As I grew to know Tanya, I also began to observe that she hid things from me. I didn’t know what to make of the behavior, but it created doubts in my mind. The fights became more intense, and I didn’t realize at the time that she was just being Ukrainian. To illustrate, I was playing tennis with a Portuguese friend, and he received a call and an SMS. He showed me the SMS. It was his girlfriend, using very agressive and vulgar English. I smiled and gave the phone back and said: “You are in trouble. She really loves you.” That was after I had become accustomed to Tanya’s fighting. Perhaps (if she sees this) for the first time she will know that when we worked together I put a key logger on her computer. I had a right to do it; it was a work network. I did it because I saw that she was skilled at hiding. For example, she created multiple emails and accounts, under different names. So, literally for most of the time we were together, I knew many things that she did not know that I knew. I read all her emails to her girlfriends– one in particular. I knew all her passwords. Her writing was intimate and with a lot of detail and a lot of advice about relationships passed back and forth. Her closest girlfriend was having an affair with her married boss. Some of what she wrote was not very good. In retrospect, I wonder what caused me to stay in the relationship. So I knew an unrevealed side of Tanya all the time that I knew her. I knew that she kept her deepest thoughts to herself, and didn’t want to share them with me. I knew that she criticised me to her friends, especially if I didn’t buy her something. When I saw this behavior, I believed that it was just self-aggrandisement. But I saw that she had a special place in her mind that she only shared when she wanted, and only to a few people– all of them women.
Throughout the relationship with Tanya, money was an issue– not for me but for her. I’m guessing that around March 2004 I asked her out, to go to a performance of Irish dance. Just two colleagues doing something together. Nothing more. In fact, I remember how extra careful she was to keep her distance. We mixed business and work a few more times and, initially, there was never any sign of a more personal relationship until one day she suggested we go biking.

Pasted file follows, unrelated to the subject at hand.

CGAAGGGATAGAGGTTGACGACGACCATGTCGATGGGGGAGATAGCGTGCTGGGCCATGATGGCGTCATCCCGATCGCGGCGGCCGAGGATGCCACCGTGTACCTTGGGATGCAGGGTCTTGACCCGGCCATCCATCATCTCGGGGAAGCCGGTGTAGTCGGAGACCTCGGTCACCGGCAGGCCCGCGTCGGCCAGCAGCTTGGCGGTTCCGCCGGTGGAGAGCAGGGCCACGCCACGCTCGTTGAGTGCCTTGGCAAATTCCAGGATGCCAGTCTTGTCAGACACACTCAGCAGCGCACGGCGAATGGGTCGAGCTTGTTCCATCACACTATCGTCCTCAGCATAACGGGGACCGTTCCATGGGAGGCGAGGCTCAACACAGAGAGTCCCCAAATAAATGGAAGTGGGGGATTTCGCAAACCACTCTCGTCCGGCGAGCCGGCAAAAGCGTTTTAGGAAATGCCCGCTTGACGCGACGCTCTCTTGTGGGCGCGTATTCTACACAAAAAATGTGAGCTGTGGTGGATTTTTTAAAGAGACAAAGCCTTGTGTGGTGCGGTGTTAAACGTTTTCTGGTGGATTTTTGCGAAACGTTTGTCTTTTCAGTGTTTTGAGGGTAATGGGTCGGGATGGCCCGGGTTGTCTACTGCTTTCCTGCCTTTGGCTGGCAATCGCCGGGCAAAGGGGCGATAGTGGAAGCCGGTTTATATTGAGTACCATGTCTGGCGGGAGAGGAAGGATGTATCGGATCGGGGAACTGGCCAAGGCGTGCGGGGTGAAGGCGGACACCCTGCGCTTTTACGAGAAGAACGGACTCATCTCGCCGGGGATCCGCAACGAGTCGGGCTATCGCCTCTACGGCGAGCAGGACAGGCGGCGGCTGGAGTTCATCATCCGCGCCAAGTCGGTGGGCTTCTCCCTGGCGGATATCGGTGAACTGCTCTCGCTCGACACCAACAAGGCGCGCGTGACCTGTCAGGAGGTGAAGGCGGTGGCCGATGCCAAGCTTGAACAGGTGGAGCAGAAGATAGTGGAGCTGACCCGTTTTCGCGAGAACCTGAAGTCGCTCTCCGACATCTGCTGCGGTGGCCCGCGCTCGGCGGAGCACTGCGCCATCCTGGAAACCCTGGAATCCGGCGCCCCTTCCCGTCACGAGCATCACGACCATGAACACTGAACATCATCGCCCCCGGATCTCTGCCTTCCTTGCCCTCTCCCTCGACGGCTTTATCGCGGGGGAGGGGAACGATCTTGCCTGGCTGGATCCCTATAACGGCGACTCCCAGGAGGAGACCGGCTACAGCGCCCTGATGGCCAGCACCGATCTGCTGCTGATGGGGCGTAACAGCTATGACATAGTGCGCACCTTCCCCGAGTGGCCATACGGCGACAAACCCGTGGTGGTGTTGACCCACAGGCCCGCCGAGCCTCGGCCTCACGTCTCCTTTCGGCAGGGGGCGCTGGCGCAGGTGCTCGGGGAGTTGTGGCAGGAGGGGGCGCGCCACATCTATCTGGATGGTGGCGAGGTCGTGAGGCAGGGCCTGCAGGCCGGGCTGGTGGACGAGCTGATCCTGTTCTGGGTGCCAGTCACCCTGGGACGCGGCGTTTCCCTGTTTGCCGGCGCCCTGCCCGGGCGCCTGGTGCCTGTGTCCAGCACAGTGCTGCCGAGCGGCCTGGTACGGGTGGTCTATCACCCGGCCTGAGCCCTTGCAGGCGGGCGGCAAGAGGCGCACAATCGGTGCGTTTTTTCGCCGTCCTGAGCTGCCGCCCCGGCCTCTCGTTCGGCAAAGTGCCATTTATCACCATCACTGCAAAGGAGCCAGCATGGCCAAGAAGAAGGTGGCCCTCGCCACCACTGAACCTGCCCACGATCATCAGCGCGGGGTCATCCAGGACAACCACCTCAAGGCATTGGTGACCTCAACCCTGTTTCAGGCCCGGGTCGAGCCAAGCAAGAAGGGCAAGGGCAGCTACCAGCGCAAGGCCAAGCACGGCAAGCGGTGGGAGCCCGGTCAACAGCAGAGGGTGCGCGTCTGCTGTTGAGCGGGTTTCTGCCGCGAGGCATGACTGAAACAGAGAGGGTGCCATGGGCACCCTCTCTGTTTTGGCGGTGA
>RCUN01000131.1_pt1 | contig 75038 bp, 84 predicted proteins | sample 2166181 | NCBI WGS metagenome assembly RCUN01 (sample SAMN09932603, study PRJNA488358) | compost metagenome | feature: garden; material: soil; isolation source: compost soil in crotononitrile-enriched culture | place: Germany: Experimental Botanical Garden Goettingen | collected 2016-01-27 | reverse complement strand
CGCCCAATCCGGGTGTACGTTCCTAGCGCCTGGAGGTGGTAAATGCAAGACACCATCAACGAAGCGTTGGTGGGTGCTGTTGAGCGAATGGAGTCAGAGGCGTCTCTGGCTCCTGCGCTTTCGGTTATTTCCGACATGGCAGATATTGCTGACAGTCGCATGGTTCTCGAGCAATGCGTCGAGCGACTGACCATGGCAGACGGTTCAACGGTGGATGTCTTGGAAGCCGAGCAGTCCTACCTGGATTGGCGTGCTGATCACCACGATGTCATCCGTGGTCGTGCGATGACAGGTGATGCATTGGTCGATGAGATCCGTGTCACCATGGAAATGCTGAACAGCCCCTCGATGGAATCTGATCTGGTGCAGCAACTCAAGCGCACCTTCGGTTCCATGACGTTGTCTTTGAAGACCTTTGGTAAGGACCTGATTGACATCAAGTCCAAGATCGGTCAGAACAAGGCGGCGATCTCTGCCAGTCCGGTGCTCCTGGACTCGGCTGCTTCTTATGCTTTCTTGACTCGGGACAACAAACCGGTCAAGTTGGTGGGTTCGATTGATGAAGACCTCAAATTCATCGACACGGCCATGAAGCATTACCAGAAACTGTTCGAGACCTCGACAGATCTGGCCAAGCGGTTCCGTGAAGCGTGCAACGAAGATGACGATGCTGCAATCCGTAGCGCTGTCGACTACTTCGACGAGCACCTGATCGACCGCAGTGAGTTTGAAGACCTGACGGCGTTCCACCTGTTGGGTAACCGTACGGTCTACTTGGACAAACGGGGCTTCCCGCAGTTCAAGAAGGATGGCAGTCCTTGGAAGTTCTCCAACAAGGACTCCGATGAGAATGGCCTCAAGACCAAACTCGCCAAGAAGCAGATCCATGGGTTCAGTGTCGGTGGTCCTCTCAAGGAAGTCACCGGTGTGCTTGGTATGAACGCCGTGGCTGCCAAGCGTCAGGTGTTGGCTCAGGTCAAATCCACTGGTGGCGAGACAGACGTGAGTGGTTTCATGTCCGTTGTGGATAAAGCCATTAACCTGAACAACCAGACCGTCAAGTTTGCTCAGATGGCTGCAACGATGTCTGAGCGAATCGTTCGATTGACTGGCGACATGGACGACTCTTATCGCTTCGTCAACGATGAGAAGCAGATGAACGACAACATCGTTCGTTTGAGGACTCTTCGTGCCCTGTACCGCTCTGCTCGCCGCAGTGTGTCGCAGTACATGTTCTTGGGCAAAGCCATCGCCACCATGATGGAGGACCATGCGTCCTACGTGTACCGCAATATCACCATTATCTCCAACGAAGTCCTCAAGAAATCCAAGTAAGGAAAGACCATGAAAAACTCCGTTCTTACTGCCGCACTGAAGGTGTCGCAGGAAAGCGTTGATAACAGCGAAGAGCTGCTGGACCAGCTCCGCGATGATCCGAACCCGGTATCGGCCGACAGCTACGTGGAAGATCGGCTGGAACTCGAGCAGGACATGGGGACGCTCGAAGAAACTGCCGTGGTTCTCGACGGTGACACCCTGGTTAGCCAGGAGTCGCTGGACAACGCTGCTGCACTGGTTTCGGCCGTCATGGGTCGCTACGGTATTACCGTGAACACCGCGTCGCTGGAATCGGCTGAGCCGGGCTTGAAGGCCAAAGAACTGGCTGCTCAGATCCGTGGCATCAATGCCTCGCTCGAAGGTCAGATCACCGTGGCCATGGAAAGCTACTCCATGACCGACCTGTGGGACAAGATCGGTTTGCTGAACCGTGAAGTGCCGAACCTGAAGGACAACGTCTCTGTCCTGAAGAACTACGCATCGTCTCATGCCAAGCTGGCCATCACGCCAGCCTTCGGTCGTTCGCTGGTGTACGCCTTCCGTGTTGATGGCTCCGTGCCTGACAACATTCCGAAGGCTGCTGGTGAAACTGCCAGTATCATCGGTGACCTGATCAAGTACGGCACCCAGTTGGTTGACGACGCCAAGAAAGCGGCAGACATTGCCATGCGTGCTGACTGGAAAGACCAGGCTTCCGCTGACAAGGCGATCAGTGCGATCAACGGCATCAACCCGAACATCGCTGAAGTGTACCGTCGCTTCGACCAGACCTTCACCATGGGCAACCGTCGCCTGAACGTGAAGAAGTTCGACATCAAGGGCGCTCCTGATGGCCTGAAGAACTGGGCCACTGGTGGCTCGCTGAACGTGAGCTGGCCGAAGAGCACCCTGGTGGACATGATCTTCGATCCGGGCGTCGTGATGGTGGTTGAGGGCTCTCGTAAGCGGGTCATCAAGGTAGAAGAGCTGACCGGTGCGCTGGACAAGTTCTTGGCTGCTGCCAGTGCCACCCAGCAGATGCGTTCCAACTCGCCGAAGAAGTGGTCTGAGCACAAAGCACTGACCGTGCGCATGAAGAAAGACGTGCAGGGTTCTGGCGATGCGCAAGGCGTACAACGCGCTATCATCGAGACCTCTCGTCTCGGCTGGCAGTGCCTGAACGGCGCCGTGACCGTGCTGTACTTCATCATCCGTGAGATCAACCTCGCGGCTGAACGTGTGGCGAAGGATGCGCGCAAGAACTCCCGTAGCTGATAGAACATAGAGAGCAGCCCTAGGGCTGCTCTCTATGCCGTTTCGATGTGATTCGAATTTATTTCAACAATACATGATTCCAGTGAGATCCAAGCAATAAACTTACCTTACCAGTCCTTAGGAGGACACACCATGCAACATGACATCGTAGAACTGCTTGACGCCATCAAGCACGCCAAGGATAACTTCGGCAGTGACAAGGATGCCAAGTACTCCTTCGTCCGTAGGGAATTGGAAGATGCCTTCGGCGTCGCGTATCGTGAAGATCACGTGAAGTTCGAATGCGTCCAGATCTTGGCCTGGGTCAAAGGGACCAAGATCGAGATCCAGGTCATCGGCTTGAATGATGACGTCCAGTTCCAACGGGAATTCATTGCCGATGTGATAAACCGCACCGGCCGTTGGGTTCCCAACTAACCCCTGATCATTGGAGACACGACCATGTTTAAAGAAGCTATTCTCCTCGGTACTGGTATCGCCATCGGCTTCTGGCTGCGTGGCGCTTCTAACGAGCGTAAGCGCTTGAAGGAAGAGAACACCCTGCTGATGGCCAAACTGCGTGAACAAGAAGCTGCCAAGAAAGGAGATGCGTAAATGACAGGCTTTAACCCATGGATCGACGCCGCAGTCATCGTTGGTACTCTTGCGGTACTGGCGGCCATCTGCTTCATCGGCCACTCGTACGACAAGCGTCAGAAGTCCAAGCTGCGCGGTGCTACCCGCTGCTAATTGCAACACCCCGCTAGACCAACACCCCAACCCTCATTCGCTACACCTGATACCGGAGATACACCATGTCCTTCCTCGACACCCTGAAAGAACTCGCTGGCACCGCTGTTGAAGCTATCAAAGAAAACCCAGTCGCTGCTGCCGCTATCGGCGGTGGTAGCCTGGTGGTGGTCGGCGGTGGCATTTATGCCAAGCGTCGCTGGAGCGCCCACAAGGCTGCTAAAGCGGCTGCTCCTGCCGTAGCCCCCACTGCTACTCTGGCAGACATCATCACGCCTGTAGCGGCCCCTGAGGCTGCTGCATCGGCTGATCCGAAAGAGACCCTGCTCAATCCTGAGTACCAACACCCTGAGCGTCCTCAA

Tanya was my help at work and personally for the first years in Ukraine. It didn’t take long before our relationship deepened into a committment. Never did I ask myself if the relationship was stable or if it fullfilled my desires and goals for a relationship. I cannot explain why this happened. Never once did I discuss the Baha’i Faith with Tanya, and I can only guess that Tanya is an atheist. I really don’t know. She has a very strong moral code, it was her own code not associated with any religion or belief system. She never asked me about being a Baha’i.
All of us have our good and bad points. Before too long, Tanya and I began to fight. We fought over two things: Marta (and ex-wife Olya) and money (she expected me to take care of her). We never found a solution to either of these differences of opinion, and the result was divorce. Tanya had relations before me, but most of the stories she told me were not complementary about the men involved. She basically did not trust men. There was really only one example of a relationship that, in retrospective, she wished she had not lost. So, I would say that by the time she met me she had already concluded that she would not be in a relationship, and she was comfortable with that. I also think she had decided not to have a child in her life. So, when our relationship began to develop, Tanya had a very clear idea of what she would accept in a relationship and what she didn’t want in a relationship. For the most part, she wanted the financial security of an older man that would take care of her, but at the same time not have too many other demands. In other words, a kind of a companionate marriage where romantic love and even sex was not the main attraction. She enjoyed sex but she didn’t have a strong need for sex. Like many Ukrainian women in their 30s, she was not attracted to most of the available men and she did not want to fall into a bad relationship. Her closest relations were with women.